Book 1, Chapter 4, 78 AD to 306 AD – Roman Mode of Government – Continued
It is certain that British troops were sent to fight in and to colonise distant places, and it is highly probable that the young chiefs would be encouraged to visit and even to dwell at Rome, but such of the lower orders of the population as remained after the decimating wars of more than a hundred years, which with frequent pestilence and occasional famine, must have prevented any great increase of the population, were doubtless at length reduced to a condition of servitude barely removed from slavery. So, throughout History, in the long procession of years, silent changes are gradually wrought in national character, by the occasional introduction of fresh elements from other lands, which commingling with the original race, and being afterwards recruited by other arrivals, form an amalgam differing in some important respects, from the national character of the country in former generations.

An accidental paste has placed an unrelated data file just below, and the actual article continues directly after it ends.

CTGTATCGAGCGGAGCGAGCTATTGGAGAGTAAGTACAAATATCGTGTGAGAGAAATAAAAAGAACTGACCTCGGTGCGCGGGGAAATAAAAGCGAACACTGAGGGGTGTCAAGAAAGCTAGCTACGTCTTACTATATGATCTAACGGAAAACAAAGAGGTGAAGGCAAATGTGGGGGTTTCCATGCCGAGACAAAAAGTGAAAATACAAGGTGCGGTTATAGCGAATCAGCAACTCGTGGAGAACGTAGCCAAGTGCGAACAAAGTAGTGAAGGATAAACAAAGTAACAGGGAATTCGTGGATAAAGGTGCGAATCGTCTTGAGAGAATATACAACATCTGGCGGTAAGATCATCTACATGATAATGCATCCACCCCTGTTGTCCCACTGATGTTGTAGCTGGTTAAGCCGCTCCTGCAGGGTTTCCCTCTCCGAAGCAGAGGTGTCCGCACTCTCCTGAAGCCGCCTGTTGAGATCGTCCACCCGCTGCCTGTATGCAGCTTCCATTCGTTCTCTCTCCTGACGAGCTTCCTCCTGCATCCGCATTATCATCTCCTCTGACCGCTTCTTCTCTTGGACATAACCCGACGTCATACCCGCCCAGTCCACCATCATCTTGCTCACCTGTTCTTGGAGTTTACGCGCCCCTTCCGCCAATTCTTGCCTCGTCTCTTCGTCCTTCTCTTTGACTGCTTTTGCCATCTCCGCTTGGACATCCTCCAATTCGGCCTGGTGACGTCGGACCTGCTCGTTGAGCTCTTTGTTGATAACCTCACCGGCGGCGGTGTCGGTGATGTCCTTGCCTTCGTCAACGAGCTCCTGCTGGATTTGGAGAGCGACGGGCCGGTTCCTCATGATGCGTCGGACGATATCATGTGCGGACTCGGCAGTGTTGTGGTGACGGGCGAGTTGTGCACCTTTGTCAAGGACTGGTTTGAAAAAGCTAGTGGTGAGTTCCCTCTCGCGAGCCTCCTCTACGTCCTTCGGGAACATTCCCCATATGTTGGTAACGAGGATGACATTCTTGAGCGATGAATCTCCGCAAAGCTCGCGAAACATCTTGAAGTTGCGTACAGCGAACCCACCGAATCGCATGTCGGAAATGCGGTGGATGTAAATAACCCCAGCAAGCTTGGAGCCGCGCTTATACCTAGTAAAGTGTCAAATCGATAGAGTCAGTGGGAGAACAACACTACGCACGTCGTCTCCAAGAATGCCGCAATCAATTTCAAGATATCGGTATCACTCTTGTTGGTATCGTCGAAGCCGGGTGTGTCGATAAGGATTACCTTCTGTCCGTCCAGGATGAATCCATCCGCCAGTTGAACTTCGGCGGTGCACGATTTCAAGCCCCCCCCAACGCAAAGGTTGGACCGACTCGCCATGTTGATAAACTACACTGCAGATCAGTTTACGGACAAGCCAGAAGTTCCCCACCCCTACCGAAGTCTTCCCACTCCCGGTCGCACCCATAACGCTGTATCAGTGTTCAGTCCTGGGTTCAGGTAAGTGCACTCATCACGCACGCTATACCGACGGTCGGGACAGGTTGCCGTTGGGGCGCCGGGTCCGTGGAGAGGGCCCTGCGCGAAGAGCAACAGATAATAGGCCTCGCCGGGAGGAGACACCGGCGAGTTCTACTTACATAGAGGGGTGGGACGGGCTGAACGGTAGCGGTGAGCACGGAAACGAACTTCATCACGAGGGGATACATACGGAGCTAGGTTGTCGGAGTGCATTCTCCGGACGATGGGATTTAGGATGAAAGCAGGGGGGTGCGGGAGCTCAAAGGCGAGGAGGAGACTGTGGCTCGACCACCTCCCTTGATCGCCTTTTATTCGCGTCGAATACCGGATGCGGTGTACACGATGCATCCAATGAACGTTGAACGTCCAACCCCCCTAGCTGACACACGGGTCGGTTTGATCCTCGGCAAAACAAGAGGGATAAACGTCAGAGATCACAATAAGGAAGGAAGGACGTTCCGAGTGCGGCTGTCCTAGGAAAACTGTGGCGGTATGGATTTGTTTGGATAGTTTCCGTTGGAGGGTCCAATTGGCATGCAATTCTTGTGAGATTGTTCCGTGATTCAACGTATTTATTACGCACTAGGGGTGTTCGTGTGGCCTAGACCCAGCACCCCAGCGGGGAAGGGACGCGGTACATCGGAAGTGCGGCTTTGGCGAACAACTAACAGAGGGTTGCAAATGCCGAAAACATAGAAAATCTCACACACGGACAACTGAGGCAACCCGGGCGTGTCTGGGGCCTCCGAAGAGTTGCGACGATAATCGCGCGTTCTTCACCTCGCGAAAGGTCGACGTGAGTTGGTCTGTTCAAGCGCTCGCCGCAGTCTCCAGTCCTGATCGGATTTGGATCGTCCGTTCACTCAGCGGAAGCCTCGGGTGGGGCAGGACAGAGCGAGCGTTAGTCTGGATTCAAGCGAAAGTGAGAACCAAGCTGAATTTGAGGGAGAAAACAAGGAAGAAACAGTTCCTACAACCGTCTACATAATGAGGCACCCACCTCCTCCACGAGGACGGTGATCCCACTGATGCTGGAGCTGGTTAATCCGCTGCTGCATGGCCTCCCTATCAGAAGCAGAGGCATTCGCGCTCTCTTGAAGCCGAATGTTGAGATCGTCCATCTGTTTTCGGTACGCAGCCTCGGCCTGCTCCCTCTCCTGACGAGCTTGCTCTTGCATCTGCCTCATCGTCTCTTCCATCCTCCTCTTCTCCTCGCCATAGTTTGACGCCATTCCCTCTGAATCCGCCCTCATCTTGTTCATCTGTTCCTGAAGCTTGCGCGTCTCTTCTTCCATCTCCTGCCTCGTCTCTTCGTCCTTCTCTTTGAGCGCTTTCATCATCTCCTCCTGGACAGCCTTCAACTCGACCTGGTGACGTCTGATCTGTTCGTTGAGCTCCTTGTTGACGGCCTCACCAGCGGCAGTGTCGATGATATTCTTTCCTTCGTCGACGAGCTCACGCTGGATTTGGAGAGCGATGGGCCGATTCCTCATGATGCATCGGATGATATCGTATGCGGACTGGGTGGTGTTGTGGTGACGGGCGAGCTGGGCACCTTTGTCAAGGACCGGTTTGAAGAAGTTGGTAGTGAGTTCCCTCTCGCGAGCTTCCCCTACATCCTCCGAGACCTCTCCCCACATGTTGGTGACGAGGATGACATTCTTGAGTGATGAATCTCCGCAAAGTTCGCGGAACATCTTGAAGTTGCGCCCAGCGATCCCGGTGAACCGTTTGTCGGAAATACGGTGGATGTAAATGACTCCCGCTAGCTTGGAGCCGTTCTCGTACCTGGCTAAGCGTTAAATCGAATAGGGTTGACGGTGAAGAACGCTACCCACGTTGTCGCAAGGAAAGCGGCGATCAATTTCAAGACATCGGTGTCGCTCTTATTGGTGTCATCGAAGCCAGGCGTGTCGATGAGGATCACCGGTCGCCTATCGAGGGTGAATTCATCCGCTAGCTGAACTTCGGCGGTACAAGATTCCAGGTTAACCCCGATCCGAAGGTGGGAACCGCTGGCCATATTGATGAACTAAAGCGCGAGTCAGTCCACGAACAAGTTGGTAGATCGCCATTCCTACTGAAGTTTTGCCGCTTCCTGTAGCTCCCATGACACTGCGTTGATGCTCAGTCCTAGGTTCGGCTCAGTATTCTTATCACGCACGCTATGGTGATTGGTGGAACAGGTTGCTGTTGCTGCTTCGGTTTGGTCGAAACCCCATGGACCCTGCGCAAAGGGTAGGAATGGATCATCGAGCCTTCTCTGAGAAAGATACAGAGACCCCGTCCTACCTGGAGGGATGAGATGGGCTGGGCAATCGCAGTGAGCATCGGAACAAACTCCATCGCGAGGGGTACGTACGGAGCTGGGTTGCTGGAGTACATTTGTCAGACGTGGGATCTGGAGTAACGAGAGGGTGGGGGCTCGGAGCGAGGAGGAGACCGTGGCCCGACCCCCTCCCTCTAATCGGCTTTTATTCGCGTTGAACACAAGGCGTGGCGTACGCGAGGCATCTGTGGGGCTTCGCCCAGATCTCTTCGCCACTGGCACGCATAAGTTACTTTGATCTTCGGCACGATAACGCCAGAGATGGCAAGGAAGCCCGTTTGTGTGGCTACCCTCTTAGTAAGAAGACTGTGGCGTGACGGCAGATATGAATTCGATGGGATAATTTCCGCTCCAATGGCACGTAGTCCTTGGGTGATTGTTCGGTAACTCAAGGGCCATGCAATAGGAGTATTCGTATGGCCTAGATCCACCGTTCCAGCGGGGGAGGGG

Chapter 4, Agricola
Chapter 4, Roman Roads and Towns
Chapter 4, Roman Memorial of Death
Categories: Book 1